The blocks south of 14th Street may have felt unusually quiet of late, with fewer tourists and office-goers on the streets. But New York has faced crises before — and the city always endures. This time, Downtown is returning to life with new draws that speak to this spirit of resilience.
One of the most notable debuts is Great Jones Distilling Co., the first whiskey distillery in Manhattan since Prohibition. The expansive 28,000-square-foot facility debuted in NoHo in August and offers tastings, tours, and three separate dining venues. In the West Village, restaurateurs John McDonald (Lure Fishbar, Bowery Meat Company) and Serge Becker (La Esquina, Miss Lily’s) joined forces this fall to create American bistro Hancock Street. Nearby is Saint Theo’s, which serves up a grand tour of Italy — and has quickly become a hotspot for the style set.
Tribeca has a new culinary destination in One White Street, a townhouse transformed into a three-story restaurant and wine bar; chef Austin Johnson, formerly of the Michelin-starred Frenchie, in Paris, uses produce sourced from the restaurant’s dedicated farm in upstate New York. On the other side of the island is Andrew Carmellini’s highly-anticipated Italian chophouse Carne Mare, in the Seaport, serving up top-tier cuts grilled to perfection.
Sixty Three Clinton, on the Lower East Side, is a tasting-menu spot from a pair of longtime friends — chef Samuel Clonts and beverage director Raymond Trinh — who previously worked together at the three-Michelin-starred Chef’s Table at Brooklyn Fare. Acclaimed Tokyo yakitori restaurant Torien has set up shop in Nolita, where chef Yoshiteru Ikegawa skewers and masterfully cooks every part of the chicken, from thigh to cartilage, over charcoal. And The Nines, just opened above its sister spot Acme in NoHo, converges timeless elegance with contemporary touches in a 70-seat space designed for imbibing, dining, and jiving to live piano. End a night out at Overstory, a rooftop lounge from the team behind hit FiDi restaurant Crown Shy, for inventive cocktails and killer views.
SoHo has long been a premier shopping hub of the world — and it’s truer now than ever. A new boutique from Versace, which opened in July, adds the label’s signature glitz to the cobblestones of Greene Street. Tennis outfitter Wilson will soon open a permanent location on Broadway after hosting a pop-up for the U.S. Open. New York staple Tory Burch opened shop on Mercer Street this fall, and next door, a new location of Mallorca-based brand Meermin offers sustainably made hand-welted shoes at an affordable price point. For more footwear, Rothy’s added a second NYC storefront in nearby NoHo this month. The sustainable retailer makes knit shoes, bags, and accessories from recycled water bottles with almost zero waste.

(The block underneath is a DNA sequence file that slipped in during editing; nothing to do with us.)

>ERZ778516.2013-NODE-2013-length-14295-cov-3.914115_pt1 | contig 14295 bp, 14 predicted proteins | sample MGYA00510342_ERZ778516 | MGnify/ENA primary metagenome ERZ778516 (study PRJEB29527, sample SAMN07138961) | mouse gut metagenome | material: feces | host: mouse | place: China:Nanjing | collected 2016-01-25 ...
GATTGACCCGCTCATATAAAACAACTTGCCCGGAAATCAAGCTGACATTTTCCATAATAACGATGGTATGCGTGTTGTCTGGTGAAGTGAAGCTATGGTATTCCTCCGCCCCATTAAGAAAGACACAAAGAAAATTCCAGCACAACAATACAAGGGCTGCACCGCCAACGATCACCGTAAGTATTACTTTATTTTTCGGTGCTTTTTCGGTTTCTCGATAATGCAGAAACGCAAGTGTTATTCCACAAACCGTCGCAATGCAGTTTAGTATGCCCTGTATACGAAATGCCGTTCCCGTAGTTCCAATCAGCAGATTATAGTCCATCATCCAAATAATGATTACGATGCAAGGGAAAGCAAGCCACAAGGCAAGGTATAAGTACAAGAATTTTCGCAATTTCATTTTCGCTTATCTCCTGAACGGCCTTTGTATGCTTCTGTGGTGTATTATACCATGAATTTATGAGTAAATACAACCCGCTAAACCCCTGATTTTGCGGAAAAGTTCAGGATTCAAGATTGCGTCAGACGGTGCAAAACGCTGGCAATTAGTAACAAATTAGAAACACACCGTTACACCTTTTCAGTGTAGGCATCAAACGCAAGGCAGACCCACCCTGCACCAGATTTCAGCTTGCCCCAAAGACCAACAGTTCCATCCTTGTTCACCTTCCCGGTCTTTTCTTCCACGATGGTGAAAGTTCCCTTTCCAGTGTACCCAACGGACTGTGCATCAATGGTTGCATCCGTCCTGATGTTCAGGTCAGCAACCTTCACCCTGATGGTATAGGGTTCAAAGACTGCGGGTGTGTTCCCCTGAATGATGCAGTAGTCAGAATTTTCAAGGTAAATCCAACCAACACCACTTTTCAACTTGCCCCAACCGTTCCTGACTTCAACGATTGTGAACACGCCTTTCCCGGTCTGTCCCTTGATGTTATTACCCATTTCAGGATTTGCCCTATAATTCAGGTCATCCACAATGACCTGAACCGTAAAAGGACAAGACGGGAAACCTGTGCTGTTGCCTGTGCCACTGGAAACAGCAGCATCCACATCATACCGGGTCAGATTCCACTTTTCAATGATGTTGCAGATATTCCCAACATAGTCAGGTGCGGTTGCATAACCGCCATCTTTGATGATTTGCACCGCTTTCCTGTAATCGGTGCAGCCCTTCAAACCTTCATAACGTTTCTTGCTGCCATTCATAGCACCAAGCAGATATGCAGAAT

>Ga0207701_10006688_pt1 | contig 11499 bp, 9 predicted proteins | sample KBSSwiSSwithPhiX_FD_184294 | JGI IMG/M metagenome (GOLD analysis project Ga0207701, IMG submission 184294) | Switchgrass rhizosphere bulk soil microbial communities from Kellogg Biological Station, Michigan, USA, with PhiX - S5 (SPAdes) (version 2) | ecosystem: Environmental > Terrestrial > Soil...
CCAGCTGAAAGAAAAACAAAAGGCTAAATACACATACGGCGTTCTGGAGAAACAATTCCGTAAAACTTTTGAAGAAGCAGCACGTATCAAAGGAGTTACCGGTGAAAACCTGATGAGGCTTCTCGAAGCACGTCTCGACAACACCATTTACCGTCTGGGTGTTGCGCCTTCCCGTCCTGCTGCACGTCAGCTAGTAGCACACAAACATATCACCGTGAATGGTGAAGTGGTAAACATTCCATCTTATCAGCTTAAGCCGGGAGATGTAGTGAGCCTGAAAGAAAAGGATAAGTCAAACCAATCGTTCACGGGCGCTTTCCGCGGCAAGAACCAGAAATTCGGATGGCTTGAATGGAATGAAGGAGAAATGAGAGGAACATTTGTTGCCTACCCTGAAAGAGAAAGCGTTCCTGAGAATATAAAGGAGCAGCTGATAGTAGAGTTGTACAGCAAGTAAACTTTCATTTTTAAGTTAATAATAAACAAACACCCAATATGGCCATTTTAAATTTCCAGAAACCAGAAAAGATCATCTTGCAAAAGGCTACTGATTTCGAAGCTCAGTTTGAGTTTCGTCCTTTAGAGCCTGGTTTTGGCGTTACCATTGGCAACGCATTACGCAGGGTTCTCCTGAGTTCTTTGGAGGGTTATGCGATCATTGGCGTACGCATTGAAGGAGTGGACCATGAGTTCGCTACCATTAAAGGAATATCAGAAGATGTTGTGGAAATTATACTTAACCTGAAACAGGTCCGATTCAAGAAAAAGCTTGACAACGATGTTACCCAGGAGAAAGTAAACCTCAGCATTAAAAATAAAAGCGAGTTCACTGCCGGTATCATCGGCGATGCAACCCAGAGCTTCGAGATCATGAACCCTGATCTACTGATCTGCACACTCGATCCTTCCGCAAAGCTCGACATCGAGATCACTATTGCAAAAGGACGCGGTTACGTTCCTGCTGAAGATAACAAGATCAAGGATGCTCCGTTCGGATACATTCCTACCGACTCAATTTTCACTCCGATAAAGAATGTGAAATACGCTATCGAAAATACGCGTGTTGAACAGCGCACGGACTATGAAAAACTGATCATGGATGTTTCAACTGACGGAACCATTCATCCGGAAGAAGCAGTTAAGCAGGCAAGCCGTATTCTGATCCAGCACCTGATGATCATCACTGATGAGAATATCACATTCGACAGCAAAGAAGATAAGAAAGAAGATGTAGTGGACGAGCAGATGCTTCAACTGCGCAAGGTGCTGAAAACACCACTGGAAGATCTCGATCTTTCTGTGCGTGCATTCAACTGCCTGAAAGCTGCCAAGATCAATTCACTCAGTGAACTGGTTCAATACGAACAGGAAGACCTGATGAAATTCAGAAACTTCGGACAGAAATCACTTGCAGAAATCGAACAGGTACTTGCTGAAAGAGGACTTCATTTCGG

The iconic Pearl River Mart, considered the world’s first Chinese American department store, has just reopened in SoHo after being priced out of its previous location on the edge of Tribeca and Chinatown — leading many to fear it as closed for good. It’s now celebrating 50 years as a favorite destination for homewares, decor, and foods from across Asia.
Downtown visitors will find a stylish new stay in ModernHaus Soho, the first hotel project from real estate developer Thor Equities Group. The property, which opened in May, is filled with Bauhaus-inspired furniture and an impressive contemporary art collection — including the likes of Jean Dubuffet, Nicolas Party, and Kaws — spread among 114 rooms and suites. On the ground floor, chef George Mendes (of the Michelin-starred Portuguese spot Aldea) serves a globally inspired menu at Veranda. On the rooftop, the redesigned Jimmy remains a fixture of Lower Manhattan nightlife after more than a decade. Grab a Sazerac tonic for a nightcap and raise a glass to the Big Apple.
A version of this story first appeared in the December 2021/January 2022 issue of Travel + Leisure under the headline Downtown on the Upswing.